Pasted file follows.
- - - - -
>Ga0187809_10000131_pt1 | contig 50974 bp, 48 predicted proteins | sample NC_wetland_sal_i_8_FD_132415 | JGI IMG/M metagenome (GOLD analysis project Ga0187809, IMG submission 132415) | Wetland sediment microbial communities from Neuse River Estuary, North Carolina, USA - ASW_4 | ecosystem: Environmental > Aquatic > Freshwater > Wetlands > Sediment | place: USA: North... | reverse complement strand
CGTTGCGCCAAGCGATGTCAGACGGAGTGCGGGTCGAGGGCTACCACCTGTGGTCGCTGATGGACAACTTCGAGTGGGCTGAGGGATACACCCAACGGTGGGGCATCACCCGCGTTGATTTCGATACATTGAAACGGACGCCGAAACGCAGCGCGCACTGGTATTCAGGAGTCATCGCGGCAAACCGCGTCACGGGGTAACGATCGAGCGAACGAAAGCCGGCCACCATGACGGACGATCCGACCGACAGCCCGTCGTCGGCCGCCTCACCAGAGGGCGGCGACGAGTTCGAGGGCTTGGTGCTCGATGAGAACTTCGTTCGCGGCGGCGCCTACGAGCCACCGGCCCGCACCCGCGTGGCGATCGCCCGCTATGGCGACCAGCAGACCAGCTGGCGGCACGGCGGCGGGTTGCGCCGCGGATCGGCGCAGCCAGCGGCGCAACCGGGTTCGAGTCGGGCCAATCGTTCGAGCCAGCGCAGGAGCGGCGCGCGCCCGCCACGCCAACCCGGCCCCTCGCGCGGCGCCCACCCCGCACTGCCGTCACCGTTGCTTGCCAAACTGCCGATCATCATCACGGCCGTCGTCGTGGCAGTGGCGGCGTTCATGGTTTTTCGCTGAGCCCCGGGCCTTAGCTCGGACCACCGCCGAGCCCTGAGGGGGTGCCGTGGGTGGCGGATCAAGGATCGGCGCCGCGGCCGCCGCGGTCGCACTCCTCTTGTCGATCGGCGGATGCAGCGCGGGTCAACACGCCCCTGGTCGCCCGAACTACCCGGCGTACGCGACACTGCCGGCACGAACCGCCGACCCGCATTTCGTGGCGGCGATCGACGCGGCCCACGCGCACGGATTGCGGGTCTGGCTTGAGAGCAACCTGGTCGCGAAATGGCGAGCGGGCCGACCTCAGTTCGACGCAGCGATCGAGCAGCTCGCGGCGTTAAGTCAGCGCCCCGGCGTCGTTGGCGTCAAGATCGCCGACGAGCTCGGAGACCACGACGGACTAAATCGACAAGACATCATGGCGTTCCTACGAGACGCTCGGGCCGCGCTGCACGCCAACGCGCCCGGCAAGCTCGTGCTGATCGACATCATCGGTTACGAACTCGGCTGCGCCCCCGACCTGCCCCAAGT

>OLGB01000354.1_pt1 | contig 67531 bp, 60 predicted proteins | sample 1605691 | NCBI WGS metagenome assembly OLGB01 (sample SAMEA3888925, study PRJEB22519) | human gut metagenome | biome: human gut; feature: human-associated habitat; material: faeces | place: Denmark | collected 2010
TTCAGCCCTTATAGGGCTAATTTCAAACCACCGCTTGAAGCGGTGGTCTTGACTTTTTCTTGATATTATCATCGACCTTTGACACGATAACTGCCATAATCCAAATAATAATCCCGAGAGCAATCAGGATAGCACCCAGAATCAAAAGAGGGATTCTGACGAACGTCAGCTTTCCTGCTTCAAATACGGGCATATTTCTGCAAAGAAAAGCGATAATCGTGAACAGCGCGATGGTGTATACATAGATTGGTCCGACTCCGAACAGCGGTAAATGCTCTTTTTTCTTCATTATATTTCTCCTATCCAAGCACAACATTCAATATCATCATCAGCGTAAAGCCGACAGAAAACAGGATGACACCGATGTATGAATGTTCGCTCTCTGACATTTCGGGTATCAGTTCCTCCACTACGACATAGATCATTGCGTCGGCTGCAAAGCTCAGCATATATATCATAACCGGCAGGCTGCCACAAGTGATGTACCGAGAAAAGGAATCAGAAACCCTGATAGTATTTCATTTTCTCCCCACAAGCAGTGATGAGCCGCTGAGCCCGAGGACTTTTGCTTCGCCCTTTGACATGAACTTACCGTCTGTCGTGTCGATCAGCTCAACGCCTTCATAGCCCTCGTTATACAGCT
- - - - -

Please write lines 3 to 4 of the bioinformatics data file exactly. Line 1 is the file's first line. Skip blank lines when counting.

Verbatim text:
>OLGB01000354.1_pt1 | contig 67531 bp, 60 predicted proteins | sample 1605691 | NCBI WGS metagenome assembly OLGB01 (sample SAMEA3888925, study PRJEB22519) | human gut metagenome | biome: human gut; feature: human-associated habitat; material: faeces | place: Denmark | collected 2010
TTCAGCCCTTATAGGGCTAATTTCAAACCACCGCTTGAAGCGGTGGTCTTGACTTTTTCTTGATATTATCATCGACCTTTGACACGATAACTGCCATAATCCAAATAATAATCCCGAGAGCAATCAGGATAGCACCCAGAATCAAAAGAGGGATTCTGACGAACGTCAGCTTTCCTGCTTCAAATACGGGCATATTTCTGCAAAGAAAAGCGATAATCGTGAACAGCGCGATGGTGTATACATAGATTGGTCCGACTCCGAACAGCGGTAAATGCTCTTTTTTCTTCATTATATTTCTCCTATCCAAGCACAACATTCAATATCATCATCAGCGTAAAGCCGACAGAAAACAGGATGACACCGATGTATGAATGTTCGCTCTCTGACATTTCGGGTATCAGTTCCTCCACTACGACATAGATCATTGCGTCGGCTGCAAAGCTCAGCATATATATCATAACCGGCAGGCTGCCACAAGTGATGTACCGAGAAAAGGAATCAGAAACCCTGATAGTATTTCATTTTCTCCCCACAAGCAGTGATGAGCCGCTGAGCCCGAGGACTTTTGCTTCGCCCTTTGACATGAACTTACCGTCTGTCGTGTCGATCAGCTCAACGCCTTCATAGCCCTCGTTATACAGCT